The Importance of Play in Inspiration

{Etsy art by spunkyfluff}

{Etsy art by spunkyfluff}

Many people get caught up with words like, “progress,” “certainty,” and “maturity.” They worry when they don’t know what they want to be when they grow up. They beat themselves up when two steps forward leads to one step back. They are self-critical and ashamed when they are “acting immature.”

But it’s all part of the process. According to Care of the Soul author Thomas Moore, it’s neglecting the complexities of our inner child (the part of us that is playful, creative and spontaneous) that hurts us most. He says progress and growth are prioritized in our society, but they are not always necessary or relevant. Sometimes in order to grow or heal we need to take a step back. Sometimes in order to know what we want, we need to honor the child. To go forward, it’s imperative that we look back. He believes that taking care of your soul requires that you accept, nurture and pay attention to all aspects of yourself. And in fact, ignoring or attempting to deny your childhood desires, your inner joy, spontaneity, and your creativity can cause significant suffering.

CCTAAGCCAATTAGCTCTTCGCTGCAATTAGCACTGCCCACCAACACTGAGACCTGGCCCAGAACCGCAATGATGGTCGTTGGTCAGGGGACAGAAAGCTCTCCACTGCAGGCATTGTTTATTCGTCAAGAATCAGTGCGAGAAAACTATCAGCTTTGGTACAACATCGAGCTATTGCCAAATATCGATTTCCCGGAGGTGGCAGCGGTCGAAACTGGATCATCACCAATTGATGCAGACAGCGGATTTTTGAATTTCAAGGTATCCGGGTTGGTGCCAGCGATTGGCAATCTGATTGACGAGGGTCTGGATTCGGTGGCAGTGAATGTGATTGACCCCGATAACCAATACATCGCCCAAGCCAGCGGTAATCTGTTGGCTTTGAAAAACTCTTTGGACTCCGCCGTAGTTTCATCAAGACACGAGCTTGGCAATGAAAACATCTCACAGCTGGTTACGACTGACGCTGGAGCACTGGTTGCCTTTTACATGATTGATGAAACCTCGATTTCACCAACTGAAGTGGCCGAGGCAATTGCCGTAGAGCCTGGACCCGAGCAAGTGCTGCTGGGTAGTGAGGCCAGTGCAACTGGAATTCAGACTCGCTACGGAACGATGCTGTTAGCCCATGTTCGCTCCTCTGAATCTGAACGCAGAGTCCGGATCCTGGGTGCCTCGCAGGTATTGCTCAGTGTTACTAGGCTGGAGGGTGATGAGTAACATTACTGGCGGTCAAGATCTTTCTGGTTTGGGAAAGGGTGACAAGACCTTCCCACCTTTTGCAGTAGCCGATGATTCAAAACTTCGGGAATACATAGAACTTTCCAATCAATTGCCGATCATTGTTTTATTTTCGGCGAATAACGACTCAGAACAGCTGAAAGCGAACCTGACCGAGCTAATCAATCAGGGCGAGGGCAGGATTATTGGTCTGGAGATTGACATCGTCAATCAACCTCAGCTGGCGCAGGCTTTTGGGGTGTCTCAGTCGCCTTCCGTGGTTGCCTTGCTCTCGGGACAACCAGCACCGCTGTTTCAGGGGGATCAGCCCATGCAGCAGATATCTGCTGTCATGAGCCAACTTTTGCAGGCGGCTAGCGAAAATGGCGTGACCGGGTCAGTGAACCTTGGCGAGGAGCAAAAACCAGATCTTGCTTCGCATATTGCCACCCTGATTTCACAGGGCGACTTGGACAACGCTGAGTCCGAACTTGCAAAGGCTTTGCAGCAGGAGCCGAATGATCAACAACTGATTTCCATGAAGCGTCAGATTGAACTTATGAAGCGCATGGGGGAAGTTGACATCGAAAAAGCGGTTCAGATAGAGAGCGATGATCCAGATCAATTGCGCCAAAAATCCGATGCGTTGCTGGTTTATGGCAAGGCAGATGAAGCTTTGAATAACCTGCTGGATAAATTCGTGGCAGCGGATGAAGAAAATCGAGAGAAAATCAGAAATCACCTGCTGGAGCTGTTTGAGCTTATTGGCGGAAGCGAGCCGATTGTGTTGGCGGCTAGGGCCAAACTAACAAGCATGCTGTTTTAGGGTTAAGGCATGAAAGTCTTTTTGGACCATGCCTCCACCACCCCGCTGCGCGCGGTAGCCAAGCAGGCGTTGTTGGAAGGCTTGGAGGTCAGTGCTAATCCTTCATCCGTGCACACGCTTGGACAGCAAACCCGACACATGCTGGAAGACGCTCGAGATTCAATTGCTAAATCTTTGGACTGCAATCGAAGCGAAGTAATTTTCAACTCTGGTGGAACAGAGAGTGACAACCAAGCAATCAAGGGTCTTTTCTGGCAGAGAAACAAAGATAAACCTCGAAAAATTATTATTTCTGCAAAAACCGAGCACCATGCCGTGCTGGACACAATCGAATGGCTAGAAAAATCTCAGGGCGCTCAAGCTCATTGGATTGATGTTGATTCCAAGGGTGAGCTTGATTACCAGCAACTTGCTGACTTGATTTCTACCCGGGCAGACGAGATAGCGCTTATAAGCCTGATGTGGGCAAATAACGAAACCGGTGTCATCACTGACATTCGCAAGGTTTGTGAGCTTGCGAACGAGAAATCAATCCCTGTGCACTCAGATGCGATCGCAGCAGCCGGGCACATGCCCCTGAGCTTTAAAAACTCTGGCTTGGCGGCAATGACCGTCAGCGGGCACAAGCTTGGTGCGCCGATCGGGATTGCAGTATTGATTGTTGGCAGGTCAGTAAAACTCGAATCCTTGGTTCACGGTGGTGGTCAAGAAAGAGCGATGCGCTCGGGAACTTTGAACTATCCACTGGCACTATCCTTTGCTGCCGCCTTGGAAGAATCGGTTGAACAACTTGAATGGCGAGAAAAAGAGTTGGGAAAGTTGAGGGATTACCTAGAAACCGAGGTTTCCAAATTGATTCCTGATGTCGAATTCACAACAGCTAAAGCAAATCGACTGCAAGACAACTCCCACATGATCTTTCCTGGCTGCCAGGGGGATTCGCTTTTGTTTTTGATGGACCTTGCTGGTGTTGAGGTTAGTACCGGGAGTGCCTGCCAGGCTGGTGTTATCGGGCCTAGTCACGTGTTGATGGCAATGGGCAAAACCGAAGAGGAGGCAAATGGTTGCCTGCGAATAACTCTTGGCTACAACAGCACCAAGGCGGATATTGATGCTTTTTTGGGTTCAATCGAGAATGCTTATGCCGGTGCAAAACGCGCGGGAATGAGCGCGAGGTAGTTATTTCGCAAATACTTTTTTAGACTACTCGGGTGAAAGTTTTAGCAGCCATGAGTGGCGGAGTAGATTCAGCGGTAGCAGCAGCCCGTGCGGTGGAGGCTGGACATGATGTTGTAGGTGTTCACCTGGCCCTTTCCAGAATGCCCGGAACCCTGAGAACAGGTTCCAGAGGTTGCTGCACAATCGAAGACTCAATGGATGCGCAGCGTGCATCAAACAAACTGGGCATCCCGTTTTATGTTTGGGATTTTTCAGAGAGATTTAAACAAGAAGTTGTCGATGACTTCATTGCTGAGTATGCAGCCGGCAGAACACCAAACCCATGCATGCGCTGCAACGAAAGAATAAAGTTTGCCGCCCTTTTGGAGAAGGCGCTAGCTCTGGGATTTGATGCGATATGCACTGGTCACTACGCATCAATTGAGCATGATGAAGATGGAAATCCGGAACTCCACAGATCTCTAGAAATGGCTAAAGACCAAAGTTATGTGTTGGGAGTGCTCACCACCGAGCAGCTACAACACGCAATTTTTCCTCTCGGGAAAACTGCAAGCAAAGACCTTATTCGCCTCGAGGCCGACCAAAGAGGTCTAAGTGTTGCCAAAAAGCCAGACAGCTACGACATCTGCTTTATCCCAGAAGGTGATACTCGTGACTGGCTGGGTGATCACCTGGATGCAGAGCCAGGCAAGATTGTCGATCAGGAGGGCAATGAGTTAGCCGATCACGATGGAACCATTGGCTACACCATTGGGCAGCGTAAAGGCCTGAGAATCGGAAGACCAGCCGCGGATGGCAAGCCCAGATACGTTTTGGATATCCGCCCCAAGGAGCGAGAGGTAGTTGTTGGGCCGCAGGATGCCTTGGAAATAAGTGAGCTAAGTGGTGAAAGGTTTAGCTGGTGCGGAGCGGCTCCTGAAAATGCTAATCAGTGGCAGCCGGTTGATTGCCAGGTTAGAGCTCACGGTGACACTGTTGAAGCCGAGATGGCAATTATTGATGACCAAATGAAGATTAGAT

Who you are right at this moment is a conglomeration of who you were, who you are and who you are about to become. To neglect any part of your soul in disgust, distaste or disdain will work against you. It’s like a critical and demanding parent who controls you into being the person they want you to be. You will never know your true purpose or calling if you continue on that path. The only way to awaken the part of you that asks the following:

Who am I?

What do I really want in life?

What do I want to be when I grow up?

…is to listen.

This means prioritizing play in your life. Respect the time you devote to reading, playing, creating and protect it as well as you protect time spent working. Embrace your inner child’s wants without judgment, criticism and reprimand. You’ve had enough of that in your life and that’s the reason why you are where you are in this moment. I’m afraid the only way you can free yourself from the hold of a stifling past is to release your fears and finally respond to the part of you that you’ve been hiding for so long.